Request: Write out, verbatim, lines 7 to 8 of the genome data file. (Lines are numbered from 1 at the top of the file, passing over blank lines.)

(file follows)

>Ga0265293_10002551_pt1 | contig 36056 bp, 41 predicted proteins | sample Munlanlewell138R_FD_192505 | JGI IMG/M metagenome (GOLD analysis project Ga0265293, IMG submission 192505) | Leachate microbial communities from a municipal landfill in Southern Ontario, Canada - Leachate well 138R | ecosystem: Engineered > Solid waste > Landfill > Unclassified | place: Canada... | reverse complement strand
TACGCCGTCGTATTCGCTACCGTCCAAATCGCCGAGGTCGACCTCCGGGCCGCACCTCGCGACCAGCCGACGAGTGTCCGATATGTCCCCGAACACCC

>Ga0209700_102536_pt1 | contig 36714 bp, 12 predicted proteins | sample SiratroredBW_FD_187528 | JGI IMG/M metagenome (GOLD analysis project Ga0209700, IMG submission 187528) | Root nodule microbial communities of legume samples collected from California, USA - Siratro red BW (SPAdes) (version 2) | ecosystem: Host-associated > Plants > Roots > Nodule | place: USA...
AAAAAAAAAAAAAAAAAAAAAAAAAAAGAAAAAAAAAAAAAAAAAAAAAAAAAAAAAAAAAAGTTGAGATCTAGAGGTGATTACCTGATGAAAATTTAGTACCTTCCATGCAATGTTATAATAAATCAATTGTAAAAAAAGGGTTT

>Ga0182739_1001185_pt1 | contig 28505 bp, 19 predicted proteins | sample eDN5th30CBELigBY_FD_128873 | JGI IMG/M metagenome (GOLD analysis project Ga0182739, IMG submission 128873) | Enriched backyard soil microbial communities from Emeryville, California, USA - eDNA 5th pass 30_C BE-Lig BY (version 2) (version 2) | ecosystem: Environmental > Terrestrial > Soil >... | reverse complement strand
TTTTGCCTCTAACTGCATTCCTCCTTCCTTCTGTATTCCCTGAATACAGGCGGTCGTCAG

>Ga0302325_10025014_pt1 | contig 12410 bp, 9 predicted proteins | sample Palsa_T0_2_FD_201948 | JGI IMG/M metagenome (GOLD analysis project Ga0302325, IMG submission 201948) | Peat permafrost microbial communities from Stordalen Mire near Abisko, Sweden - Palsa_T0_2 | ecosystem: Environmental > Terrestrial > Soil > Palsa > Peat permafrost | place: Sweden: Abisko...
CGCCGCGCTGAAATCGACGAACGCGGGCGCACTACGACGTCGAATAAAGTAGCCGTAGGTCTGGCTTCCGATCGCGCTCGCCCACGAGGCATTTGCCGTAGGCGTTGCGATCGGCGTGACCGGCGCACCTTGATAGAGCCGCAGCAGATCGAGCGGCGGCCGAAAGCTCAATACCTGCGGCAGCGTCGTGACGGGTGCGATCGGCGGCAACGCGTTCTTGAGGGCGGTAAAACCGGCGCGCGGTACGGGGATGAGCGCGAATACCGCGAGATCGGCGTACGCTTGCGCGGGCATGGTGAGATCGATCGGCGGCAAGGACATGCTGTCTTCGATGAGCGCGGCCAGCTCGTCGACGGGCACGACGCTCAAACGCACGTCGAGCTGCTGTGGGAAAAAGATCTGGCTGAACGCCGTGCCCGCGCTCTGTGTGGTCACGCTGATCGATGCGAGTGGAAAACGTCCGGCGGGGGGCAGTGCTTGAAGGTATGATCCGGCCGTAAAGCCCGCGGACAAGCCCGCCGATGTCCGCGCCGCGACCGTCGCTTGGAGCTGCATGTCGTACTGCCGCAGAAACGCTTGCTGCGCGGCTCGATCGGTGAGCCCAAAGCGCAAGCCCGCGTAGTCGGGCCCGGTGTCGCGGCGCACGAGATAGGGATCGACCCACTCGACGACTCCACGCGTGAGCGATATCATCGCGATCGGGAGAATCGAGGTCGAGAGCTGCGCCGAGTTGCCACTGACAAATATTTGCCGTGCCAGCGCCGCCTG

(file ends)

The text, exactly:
>Ga0302325_10025014_pt1 | contig 12410 bp, 9 predicted proteins | sample Palsa_T0_2_FD_201948 | JGI IMG/M metagenome (GOLD analysis project Ga0302325, IMG submission 201948) | Peat permafrost microbial communities from Stordalen Mire near Abisko, Sweden - Palsa_T0_2 | ecosystem: Environmental > Terrestrial > Soil > Palsa > Peat permafrost | place: Sweden: Abisko...
CGCCGCGCTGAAATCGACGAACGCGGGCGCACTACGACGTCGAATAAAGTAGCCGTAGGTCTGGCTTCCGATCGCGCTCGCCCACGAGGCATTTGCCGTAGGCGTTGCGATCGGCGTGACCGGCGCACCTTGATAGAGCCGCAGCAGATCGAGCGGCGGCCGAAAGCTCAATACCTGCGGCAGCGTCGTGACGGGTGCGATCGGCGGCAACGCGTTCTTGAGGGCGGTAAAACCGGCGCGCGGTACGGGGATGAGCGCGAATACCGCGAGATCGGCGTACGCTTGCGCGGGCATGGTGAGATCGATCGGCGGCAAGGACATGCTGTCTTCGATGAGCGCGGCCAGCTCGTCGACGGGCACGACGCTCAAACGCACGTCGAGCTGCTGTGGGAAAAAGATCTGGCTGAACGCCGTGCCCGCGCTCTGTGTGGTCACGCTGATCGATGCGAGTGGAAAACGTCCGGCGGGGGGCAGTGCTTGAAGGTATGATCCGGCCGTAAAGCCCGCGGACAAGCCCGCCGATGTCCGCGCCGCGACCGTCGCTTGGAGCTGCATGTCGTACTGCCGCAGAAACGCTTGCTGCGCGGCTCGATCGGTGAGCCCAAAGCGCAAGCCCGCGTAGTCGGGCCCGGTGTCGCGGCGCACGAGATAGGGATCGACCCACTCGACGACTCCACGCGTGAGCGATATCATCGCGATCGGGAGAATCGAGGTCGAGAGCTGCGCCGAGTTGCCACTGACAAATATTTGCCGTGCCAGCGCCGCCTG